“At the time, the cost difference to conventionally fuelled vehicles wasn’t close enough for us to consider,” says Fletcher.
The adoption of EVs was also hindered by a charging infrastructure that was not mature enough.
However, in 2014, the brigade spotted an opportunity to make progress in this area.
“We were able to apply for charging point installation funding from the Office for Low Emission Vehicles (OLEV), which was encouraging the installation of these facilities on public sector estates, for use either by staff or the public,” Fletcher says. “We wanted to get those charging facilities into as many sites as possible.”
The £790,000 project – 75% funded by OLEV, with the remaining 25% funded by EV charging-point specialist Chargemaster – was able to provide charging points by 2015 at 73 of the brigade’s 103 locations.
A follow-up to the original EST exercise took place in March 2015, using journey profiles and actual mileages from vehicles.
“We were finally at a point when the cost of the vehicles and the technical capability of vehicles on the market met our minimum requirements,” says Fletcher.
The brigade was able to apply for further OLEV funding to introduce its first five EVs on to fleet – two Volkswagen Golf GTEs and three Mitsubishi Outlander plug-in hybrid EVs (PHEVs).
By the end of this year, the organisation will have completed the transformation by replacing its Vauxhall Astras with 52 BMW i3 range-extender models.
University of West England - Bristol
A desire to improve air quality for students has helped drive the uptake of electric vehicles at the University of the West of England (UWE Bristol).
The university has a fleet of 45-50 vehicles dependent on the time of the year, with 13 of those full electric or plug-in hybrids.
“It was the local air quality which really started selling the benefits of EVs to us,” says Chris Donnelly, head of travel and access at UWE Bristol (above).
“A lot of our fleet use is fairly short distance: we’ve got a big campus environment and they are also used locally between different areas so we would have vans buzzing around campus all day, chugging out diesel fumes and we would have students breathing in that air.
“We realised that zero tailpipe emissions had to be better for them, and then you see that the economic case really stacks up because the EVs have low fuel costs.
“The other unseen benefit is the maintenance. For example, I’ve just serviced two e-NV200 vans and spent £99 on each of them. Even if you were doing your first service on a normal van, you are probably going to be talking a couple of hundred pounds at least, so there are big savings to be made.
“EVs also have fewer oily bits so there’s less to go wrong.”
The electric vehicles on the UWE Bristol fleet are a mixture of Nissan Leafs, e-NV200s, Mitsubishi iMievs and a Mitsubishi Outlander PHEV. These vehicles are either on the pool fleet or allocated to particular staff.
“We run our pool vehicle fleet almost like a car club,” says Donnelly. “People can book the cars through a web portal and they are activated with staff cards. One of the reasons we brought in pool car usage is because we’ve got 30-odd thousand students but only 3,000-4,000 parking spaces, so not everyone can park here.
“What we say is that if you need a vehicle as part of your day-to-day study or work, there is no need to bring your own in, there will be one here for you.”
UWE Bristol has 16 publicly available charge points which are free to use, although all cars, whether electric, petrol or diesel, are charged a small fee for parking, says Donnelly.
The organisation’s commitment to electrification also extends outside its vehicle fleet: its utility vehicles used by ground staff are all electric, as are their tools such as lawnmowers and strimmers.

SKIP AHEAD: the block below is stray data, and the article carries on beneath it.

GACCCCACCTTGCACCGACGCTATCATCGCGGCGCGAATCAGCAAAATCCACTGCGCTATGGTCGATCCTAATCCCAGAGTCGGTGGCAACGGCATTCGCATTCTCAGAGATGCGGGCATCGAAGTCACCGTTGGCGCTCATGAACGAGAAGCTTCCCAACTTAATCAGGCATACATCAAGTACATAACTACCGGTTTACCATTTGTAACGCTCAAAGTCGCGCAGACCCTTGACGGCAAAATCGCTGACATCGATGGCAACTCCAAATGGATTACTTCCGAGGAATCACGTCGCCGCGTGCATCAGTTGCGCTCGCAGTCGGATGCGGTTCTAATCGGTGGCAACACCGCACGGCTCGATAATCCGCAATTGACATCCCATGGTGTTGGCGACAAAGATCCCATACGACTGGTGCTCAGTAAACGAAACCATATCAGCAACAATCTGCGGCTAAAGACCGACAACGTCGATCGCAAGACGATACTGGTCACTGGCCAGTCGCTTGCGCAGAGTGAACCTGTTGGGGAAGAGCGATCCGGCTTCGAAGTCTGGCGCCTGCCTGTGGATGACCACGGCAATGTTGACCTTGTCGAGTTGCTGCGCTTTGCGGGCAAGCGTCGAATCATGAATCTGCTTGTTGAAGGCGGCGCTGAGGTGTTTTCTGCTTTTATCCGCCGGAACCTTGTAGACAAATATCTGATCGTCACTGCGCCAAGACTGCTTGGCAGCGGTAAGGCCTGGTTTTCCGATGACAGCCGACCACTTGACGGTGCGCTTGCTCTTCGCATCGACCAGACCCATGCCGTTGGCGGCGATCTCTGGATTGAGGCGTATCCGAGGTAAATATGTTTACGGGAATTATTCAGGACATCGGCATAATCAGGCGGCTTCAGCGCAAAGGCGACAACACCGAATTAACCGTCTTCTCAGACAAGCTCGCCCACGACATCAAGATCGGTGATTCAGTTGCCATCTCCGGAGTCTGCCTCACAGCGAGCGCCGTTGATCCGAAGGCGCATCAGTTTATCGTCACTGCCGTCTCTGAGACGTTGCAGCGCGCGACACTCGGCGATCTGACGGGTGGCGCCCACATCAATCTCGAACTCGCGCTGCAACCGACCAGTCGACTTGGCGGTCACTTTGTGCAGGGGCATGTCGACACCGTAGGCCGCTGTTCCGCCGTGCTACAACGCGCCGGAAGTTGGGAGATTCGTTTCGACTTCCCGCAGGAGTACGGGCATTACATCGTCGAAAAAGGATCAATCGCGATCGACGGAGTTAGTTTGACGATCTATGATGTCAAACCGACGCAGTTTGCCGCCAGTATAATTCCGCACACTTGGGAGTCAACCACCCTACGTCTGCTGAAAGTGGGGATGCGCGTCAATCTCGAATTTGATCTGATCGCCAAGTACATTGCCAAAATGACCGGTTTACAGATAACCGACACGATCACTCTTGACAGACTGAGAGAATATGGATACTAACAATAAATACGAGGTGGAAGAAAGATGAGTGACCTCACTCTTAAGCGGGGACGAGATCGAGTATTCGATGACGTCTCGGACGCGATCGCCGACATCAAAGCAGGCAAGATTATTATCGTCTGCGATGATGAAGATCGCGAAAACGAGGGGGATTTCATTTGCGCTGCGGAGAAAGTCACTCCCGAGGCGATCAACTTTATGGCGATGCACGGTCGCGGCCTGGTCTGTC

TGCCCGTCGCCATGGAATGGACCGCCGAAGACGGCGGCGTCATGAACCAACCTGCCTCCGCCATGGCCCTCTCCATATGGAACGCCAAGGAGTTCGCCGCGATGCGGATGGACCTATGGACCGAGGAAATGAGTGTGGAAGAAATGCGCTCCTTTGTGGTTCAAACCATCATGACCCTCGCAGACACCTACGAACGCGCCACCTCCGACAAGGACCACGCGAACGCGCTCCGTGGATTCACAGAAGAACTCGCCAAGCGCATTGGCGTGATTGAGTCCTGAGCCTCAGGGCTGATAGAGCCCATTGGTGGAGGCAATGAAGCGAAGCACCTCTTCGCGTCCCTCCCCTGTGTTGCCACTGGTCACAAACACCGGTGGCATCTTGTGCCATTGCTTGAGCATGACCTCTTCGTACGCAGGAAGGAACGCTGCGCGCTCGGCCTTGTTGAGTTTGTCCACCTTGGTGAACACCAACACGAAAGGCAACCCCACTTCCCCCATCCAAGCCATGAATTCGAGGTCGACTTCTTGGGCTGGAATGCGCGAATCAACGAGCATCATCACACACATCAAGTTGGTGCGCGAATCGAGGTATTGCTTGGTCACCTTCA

“We are also investing heavily in the green infrastructure on site, and on one of our buildings we’ve got the largest roof-mounted solar array of any UK university, which will create more than 400MWh per year of electricity – equivalent to the power created by nearly 200 homes with solar panels,” says Donnelly. “We’ve also invested in a combined heat and power (CHP) system, while all the electricity we buy off grid is now on renewable tariffs, so all the energy we use on site is from renewables.”
The CHP will operate like a small power station and will burn gas to generate electricity for use on the university’s Frenchay Campus. The heat generated by burning the gas will be captured and distributed to buildings on campus through underground pipes.
The university hopes the solar panels and CHP will save 1,300 tonnes of CO2 a year.
“I’d love to get to the point where at least 50% of our fleet is electric by 2020,” he says.
Taking on more than 100 plug-in hybrids has helped Galliford Try lower the average CO2 emissions of its 1,850-strong company car fleet to 102g/km.
The housebuilding and construction group currently has 124 plug-in hybrids – Volkswagen Golf GTE models and Mitsubishi Outlander PHEVs, which make up the vast majority of them – which is nearly 7% of its car fleet.
It also operates two fully-electric Tesla models and 160 hybrids such as the Toyota Prius and Auris.
“Drivers benefit from electric cars in terms of lower tax and fuel savings while they also enable us to meet our carbon reduction commitments, so they make sense all round,” says Alan Baker, fleet manager at Galliford Try.
Maximising a plug-in hybrid’s efficiency relies on drivers ensuring their batteries are charged before use, and Galliford Try has changed its fuel reimbursement policy to encourage this.
Drivers of diesel cars have a fuel card but pay for any private miles they do, meaning the cost of fuel used on company business is reimbursed.
However, drivers of the plug-in hybrids do not have a fuel card but claim back their business mileage at a fixed pence per mile rate.
“Effectively, you get a lower reimbursement from the company to reflect the fact that it is providing electric chargepoints,” says Baker.
“This means that charging the vehicles has become self-policing because if you are going to be doing high mileage then you are likely to be paying for the fuel out of your own pocket and you won’t get the full reimbursement for the fuel cost unless you are charging the battery.
“This has put some people off the plug-in hybrids because they are obviously doing the maths and are realising that it will cost them some money, but on the other hand they would be benefiting from lower benefit-in-kind tax.”
The company has installed charging points at five of its sites – Uxbridge, Newton Abbot, Hinckley, Coventry and Solihull – and is looking to add them at bases in Exeter and Edinburgh.